Tactical Headgear – Thoughts & Application

I had the following question in on email: “What are your thoughts on tactical headgear?” – the pirmary direction of which was to ask about helmets.
In response, here are some thoughts on helmets/tactical headgear, in no particular order:
What are we wearing headgear for? Ballistic Protection? Sun/Rain Protection? Camouflage? Because it looks good? Or some or all of the previous? Head gear, in particular helmets, also gets in to the realm of profile and the appearance that you are going to give onlookers, bystanders, enemy, law enforcement etc. These are all considerations that you must take into account.
Helmets: A military style tactical Kevlar helmet is not ballistically protected against high velocity rounds. Generally, these helmets will protect against pistol rounds, shrapnel and will provide a level III protection which is roughly the same as soft body armor. Yes, thee are stories of helmets saving people’s lives, but mostly due to a helmet deflecting a strike – high velocity rounds can behave unpredictably once they hit something Due to the generally protective nature of a helmet and the vulnerability of your skull, if you have one of these handy, I would suggest that you keep it around and wear it for any type of high intensity battle that you ever take part in. It will also protect your head, for example if you are doing any sort of work in or around buildings, it will stop you banging your head. HERE is an example on Amazon.

MSA ACH Kevlar Army Combat Helmet MICH
I am of the opinion that most people will not wear a Kevlar helmet most of the time, and thus it is best to keep it ready for any kind of set piece battle, such as defending your retreat or similar actions. I have my Resistance fighters in ‘Patriot Dawn’ wear them for operations, but not for patrolling.

Many modern helmets, in particular the more ‘high speed’ types, are not well camouflaged. This is both due to a lack of a camouflaged helmet cover but also due to shape. If you are serious about wearing a helmet in combat, you need to give consideration to breaking up the obvious shape of it, with some sort of burlap or camo material. This can be altered to be better for your environment, i.e. woodland or urban etc.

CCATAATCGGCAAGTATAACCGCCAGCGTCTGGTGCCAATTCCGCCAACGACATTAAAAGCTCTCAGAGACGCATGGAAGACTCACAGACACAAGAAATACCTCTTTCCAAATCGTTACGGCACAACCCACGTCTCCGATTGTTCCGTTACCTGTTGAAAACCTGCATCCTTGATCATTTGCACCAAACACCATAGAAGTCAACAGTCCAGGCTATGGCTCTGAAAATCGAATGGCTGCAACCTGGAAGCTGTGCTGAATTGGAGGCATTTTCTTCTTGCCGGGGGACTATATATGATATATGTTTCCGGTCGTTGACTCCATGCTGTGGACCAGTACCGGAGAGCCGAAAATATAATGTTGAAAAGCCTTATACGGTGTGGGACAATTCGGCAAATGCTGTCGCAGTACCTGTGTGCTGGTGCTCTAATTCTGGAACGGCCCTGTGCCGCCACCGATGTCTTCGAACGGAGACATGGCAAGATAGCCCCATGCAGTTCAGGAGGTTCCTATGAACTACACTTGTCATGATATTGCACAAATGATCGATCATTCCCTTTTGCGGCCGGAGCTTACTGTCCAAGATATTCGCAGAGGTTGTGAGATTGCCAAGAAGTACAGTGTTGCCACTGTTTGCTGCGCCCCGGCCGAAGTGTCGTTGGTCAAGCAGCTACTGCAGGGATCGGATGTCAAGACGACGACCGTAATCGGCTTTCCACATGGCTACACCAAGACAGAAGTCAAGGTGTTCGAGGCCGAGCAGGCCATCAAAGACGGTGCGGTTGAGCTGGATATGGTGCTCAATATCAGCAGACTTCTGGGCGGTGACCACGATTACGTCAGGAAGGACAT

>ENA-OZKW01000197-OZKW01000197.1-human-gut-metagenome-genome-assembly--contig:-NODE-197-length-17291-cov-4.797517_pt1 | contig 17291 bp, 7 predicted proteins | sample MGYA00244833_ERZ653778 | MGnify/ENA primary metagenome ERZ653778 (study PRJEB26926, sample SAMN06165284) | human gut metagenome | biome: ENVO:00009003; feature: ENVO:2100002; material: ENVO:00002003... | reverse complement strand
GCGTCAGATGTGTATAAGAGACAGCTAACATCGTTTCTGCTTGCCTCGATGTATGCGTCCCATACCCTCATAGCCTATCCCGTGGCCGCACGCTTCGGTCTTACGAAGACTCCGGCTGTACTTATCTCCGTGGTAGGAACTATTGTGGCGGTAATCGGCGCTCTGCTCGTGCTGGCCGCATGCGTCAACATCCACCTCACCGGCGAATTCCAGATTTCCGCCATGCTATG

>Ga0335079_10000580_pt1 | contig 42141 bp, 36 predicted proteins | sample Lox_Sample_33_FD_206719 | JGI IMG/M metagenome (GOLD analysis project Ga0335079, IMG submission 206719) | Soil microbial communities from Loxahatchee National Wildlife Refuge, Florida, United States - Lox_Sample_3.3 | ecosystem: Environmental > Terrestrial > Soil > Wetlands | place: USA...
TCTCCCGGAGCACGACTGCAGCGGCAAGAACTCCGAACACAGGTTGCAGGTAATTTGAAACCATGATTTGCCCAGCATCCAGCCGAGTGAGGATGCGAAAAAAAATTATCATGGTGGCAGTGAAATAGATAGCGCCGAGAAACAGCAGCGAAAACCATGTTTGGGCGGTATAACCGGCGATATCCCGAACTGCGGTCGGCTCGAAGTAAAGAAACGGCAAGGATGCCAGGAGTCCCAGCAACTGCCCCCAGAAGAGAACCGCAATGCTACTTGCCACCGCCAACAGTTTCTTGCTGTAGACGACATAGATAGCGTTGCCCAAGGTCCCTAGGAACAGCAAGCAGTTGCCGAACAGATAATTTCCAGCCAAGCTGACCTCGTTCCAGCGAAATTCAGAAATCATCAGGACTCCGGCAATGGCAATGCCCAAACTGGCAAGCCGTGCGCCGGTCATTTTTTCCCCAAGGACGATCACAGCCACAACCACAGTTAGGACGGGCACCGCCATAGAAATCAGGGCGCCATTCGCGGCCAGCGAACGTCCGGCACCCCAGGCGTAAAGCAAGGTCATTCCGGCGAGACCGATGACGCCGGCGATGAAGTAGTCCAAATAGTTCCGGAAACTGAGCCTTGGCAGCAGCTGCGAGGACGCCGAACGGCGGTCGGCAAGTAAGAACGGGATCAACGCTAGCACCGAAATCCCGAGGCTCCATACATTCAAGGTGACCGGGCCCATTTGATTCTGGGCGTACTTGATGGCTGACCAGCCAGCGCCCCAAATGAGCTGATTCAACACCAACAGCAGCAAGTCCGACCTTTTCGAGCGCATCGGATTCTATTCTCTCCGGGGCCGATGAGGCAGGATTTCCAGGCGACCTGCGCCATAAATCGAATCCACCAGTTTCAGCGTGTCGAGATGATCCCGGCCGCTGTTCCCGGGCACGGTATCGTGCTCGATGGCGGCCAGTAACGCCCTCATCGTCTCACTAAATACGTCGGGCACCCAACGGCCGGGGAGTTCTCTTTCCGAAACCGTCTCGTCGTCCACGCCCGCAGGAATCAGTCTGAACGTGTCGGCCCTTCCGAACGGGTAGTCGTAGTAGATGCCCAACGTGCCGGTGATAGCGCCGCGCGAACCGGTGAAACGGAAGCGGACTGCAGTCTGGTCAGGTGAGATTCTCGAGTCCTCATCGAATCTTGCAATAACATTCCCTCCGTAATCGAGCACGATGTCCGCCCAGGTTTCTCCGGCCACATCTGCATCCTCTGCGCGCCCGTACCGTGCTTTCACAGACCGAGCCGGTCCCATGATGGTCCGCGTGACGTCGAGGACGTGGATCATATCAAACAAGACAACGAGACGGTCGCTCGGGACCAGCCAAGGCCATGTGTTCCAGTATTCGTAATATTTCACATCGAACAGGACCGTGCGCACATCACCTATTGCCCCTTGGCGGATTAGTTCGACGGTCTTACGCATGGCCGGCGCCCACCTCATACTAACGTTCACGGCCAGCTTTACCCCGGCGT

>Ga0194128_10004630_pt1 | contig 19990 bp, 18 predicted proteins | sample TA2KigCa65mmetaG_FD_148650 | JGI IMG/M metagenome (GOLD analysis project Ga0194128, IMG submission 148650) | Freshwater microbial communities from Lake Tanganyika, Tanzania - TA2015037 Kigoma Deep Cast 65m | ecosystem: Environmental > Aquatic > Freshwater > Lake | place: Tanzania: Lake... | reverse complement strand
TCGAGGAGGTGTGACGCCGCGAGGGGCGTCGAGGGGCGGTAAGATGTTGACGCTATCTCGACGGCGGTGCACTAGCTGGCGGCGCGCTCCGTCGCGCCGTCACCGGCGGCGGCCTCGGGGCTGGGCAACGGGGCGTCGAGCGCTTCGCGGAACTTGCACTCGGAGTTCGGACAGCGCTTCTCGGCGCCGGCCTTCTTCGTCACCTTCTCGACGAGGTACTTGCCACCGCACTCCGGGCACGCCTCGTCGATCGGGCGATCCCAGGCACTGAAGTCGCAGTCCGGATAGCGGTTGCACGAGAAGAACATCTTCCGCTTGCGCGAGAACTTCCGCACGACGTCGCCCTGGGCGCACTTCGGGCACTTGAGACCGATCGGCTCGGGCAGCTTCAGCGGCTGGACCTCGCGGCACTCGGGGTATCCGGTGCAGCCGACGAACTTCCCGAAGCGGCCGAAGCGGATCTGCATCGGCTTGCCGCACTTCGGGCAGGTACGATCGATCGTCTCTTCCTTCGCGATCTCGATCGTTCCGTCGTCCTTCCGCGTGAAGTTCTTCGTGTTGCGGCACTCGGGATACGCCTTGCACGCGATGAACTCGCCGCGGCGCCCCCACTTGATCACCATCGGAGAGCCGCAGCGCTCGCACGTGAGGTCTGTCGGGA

So you have to balance the use of a helmet and the protective benefits it will give you, against the inconvenience of wearing g it, particularly in the heat, and the likely threats you may face. 
If you think the trade off is worth it, you can drop down from a ballistic helmet to a purely protective one, such as a Pro-Tec which is purely there to prevent bangs on your head and concussion etc, depending on your activity. Pro-Tec helmets are not only suited for dynamic activities such as building entry, fast roping etc, but also for vehicle crews. They were adopted at one point as an alternative to ballistic helmets for crews of up-armored close protection vehicles in Iraq. This was because often an IED strike would often not cause injury by itself, but due to high speeds would result in a roll-over crash Smacking your head against armored glass is not healthy, so if you are moving about in vehicles, armored or not, consider wearing a Pro-Tec style helmet.
One thing that is overlooked and that it is important to consider as a reason for helmet use is for night vision. I have discussed before the importance of night vision and that the best way to do it is to head mount the night vision device, such as a PVS-14, and then rely on an IR laser device on your weapon to join up the disconnect between you seeing a target through the NVGs and having to bring accurate rifle fire to bear on it. However, you may not want to wear a ‘head crusher head harness to mount the PVS-14 to your eye. If you have a helmet mount, that is an ideal way of wearing the night vision device in better comfort.
To mount a night vision device you can use a traditional military Kevlar with mount, you could use a Pr-Tec style helmet, or you could go for one specifically designed. For example, the FAST Helmet is available from Ops-Core HERE – you can go for a ballistic one for around $935 (and also look super high speed!) or you could drop down to the ‘base jump’ version at $239. Note that these have an integral attachment point for your NVG mount. So, depending what you spend you may end up with a ballistic helmet you will wear all the time, or a non-ballistic one that will be worn when your head needs protecting form bumps and bangs and also at night as a base to mount your NVGs on.

FAST Base Jump Version – non-ballistic protected

Ballistic Version – $935 

OR – if you want to go super-cheap and want a night timeonly head mount for your NVGs, then you can look at knock-off airsoft versions. These will still protect your head from bangs and scrapes as well. HERE is a link to an example on Amazon at around $80.

Bravo Airsoft PJ Helmet w/ Side Rails and NVG Mount

So my point is that you need to decide if you want ballistic protection, which will most likely not stop any high velocity rifle rounds, or if you just want bang and scrape protection for your skull and/or possibly a mount for your NVGs.

If you did not want a helmet or possibly were only using one at night as an NVG mount, then that leaves us with what to wear during the day. The possibilities are infinite and you will want to consider sun protection (visor/brim), camouflage and also possibly warmth if you are in a cold climate.
For patrolling activities the best possible soft hat is the ‘boonie’ style wide brimmed floppy hat. This provides sun and rain protection with the floppy brim and also breaks up your shape better than something like a base-ball cap.

Other than that, its up to you, whatever you think is appropriate, comfortable and helps you do your job. Let’s face it, most people in the U.S. wear baseball caps, right?

Live Hard, Die Free.